TechnologyFrom Superman to
how technology spawned your
Your favorite superhero's powers didn't come out of thin air. Here's the technological history that birthed their origins.
Superheroes might be the people of tomorrow, but for the last 75 years, they’ve been influenced by the technological advances of the day. From Superman to The Avengers, these vigilantes have long looked to the politics of science and technology, and the fears that come with them, to create new abilities, weapons, villains, and story arcs that don’t just use tech, they reflect how we feel about it. With the release of Avengers: Age of Ultron, we’re looking at how technology has informed some of the world’s most famous heroes.
1930 - 1938
Crash landing in Smallville – Jet engine, developed
Superman - Crash landing in Smallville and on newsstands in 1938, Superman was designed to be the Man of Tomorrow, a man that was better than technology. After all, he was faster than a speeding bullet, more powerful than a locomotive, and could leap tall buildings in a single bound. He pretty much puts to shame the latest technology of the 1930s, except for one. Superman is probably one of the most famous immigrants the world has ever known, rocketing to Earth when his planet went nuclear. Yet, a single technological advance on Earth made this possible: the jet engine, developed in 1930. The jet engine launched the world into a new age where people could reach the powers of Superman, thus giving readers reason to believe a man could fly. However, as technology continued to advance, and jet engines broke speed limits and sound barriers, Superman would be forced to keep up with technology. He would do this best and most famously in Superman IV: The Quest for Peace, when he throws all of the world’s nuclear rockets into the sun and created one of the stupidest villains of all time, the solar-powered Superman doppleganger, Solar Man.
Project: Rebirth – Pseudo science of "eugenics"
Captain America - More so than Superman, Batman, or any other characters of his time, Captain America was very much the offspring of technological breakthroughs, albeit some sketchy ones. Sure, he championed the rah-rah, “buy warbonds” sloganeering of 1940s’ comic books, but he was also a genetically altered uber mensch, built by the same kind of creepy Nazi doctoring that led to the pseudo science of “eugenics.” Told he was too small, scrawny, and weak to enlist, Steve Rogers, the man who would become Captain America, signed up for an experiment called “Project: Rebirth.” Rogers, under the supervision of the American military, would ingest a serum that gave him the powerful upper-body strength we know and swoon over today. Of course, “Project: Rebirth” has its own tinge of “master race-iness” but so does Rogers’ patented blonde hair and blue eyes. If anything, Marvel was merely posing the question, what if we used the uber mensch against the Nazis themselves?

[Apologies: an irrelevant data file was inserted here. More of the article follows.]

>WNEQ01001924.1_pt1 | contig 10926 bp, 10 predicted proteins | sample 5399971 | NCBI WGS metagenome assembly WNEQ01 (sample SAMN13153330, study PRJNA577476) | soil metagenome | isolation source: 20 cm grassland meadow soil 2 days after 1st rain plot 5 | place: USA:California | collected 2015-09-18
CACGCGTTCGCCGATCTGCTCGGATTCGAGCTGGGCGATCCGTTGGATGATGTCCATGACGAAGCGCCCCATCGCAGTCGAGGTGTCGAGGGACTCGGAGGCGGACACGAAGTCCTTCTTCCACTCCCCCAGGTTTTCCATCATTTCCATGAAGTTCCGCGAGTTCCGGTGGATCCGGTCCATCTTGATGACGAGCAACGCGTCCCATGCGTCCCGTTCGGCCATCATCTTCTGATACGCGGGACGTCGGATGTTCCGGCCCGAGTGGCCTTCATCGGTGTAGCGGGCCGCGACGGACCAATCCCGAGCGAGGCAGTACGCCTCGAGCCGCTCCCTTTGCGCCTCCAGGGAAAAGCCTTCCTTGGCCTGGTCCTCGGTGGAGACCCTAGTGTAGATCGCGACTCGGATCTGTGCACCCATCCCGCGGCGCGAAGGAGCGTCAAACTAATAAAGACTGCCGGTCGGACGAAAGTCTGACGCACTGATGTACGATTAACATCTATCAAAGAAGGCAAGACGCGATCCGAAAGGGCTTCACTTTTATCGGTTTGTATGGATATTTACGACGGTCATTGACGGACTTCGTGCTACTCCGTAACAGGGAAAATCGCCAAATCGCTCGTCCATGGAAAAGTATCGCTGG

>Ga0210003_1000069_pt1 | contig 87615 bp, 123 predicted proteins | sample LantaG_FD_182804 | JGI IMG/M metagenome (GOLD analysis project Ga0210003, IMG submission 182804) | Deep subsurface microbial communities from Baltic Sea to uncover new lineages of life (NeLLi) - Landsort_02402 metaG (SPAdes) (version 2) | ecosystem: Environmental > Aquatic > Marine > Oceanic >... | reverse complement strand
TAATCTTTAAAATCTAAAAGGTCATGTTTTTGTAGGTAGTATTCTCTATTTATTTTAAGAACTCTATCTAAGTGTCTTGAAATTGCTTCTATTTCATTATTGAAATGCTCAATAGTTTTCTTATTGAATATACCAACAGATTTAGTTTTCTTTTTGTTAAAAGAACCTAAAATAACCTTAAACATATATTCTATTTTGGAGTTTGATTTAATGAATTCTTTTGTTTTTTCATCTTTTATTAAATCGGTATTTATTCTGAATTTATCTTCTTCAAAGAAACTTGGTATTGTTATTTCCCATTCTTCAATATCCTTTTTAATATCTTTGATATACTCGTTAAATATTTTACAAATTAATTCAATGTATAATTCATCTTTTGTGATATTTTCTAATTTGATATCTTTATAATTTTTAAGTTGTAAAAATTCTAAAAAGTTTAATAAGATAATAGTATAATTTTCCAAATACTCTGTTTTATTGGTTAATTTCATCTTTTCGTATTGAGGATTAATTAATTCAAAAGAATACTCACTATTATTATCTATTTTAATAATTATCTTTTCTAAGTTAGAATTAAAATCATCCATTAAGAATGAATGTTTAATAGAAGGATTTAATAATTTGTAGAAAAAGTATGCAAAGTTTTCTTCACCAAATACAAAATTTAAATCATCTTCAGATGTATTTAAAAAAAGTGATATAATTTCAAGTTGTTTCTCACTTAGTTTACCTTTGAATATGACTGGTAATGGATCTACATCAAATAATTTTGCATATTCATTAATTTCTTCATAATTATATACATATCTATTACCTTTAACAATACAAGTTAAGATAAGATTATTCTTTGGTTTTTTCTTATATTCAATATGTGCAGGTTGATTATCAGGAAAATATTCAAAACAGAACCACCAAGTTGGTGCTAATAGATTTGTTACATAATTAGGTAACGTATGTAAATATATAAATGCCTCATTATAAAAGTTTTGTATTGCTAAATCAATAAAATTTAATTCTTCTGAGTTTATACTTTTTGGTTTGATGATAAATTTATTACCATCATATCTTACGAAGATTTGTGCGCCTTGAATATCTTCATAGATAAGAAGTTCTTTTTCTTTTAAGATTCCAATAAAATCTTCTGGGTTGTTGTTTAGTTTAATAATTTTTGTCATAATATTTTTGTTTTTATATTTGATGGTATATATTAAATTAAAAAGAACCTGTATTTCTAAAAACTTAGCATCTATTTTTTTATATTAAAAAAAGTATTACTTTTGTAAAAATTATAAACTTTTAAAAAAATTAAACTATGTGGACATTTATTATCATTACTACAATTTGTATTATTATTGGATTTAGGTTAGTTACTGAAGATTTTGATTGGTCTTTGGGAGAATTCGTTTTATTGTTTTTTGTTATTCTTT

1945 - 1962
A mutated man – Cold War paranoia, nuclear war fears
The Incredible Hulk - The Incredible Hulk was the anti-Captain America—with Cap representing the bravery of war, Hulk represented the dangers of it. The rise of the Cold War led to some very real fears and frustrations about Russia pointing their rockets squarely at Washington, DC. As co-creator Jack Kirby said, "As long as we're experimenting with radioactivity, there's no telling what may happen, or how much our advancements in science may cost us.” This would become the foundation for almost of all Kirby and Stan Lee’s creations for the next decade, but Hulk might still be the best distillation of that fear, channeling the rage, brutality, and mutation that the Cold War would bring.
1945 - 1962
Radioactive spill blinds Murdock – The popularity of radioactive technology
Daredevil - By the 1950s, the world had fully entered the nuclear age. Every house had a microwave, kids were learning how to duck and cover, and by 1956, the first full-scale nuclear power plant opened in Calder Hall, England. But along with the benefits of nuclear power came a whole bunch of anxiety. What could this new world bring? Well, if you’re 10-year-old Matt Murdock, not much good. While saving a person from being hit by a truck, Matt came into contact with some radioactive materials and was left blind. Still a boy, Murdock’s senses were heightened and he became the hero Daredevil. Like the Hulk before him, Murdock’s plight played out some of the concerns people have about radioactive materials being so close to home.
1959 - 1962
Pym invents machine to help him change size – World's first microchip
Ant-Man - By 1959, things needed to get smaller, much smaller. So it should come as little surprise that two engineers would have the idea for and the technical know-how to build the world’s first microchip. Developed by Jack Kilby and Robert Noyce without any knowledge of each other’s work, the microchip took the world from the atomic age and to the computer age. Marvel comics took notice. In 1962, Hank Pym, better known as Ant-Man, invented a machine that would allow him to change size. Just as the microchip gave engineers the ability to replace the bulky transistors without losing power, Pym too saw the advantages of a tinier frame, solving crimes from ground level yet maintaining his full-grown strength as Ant-Man.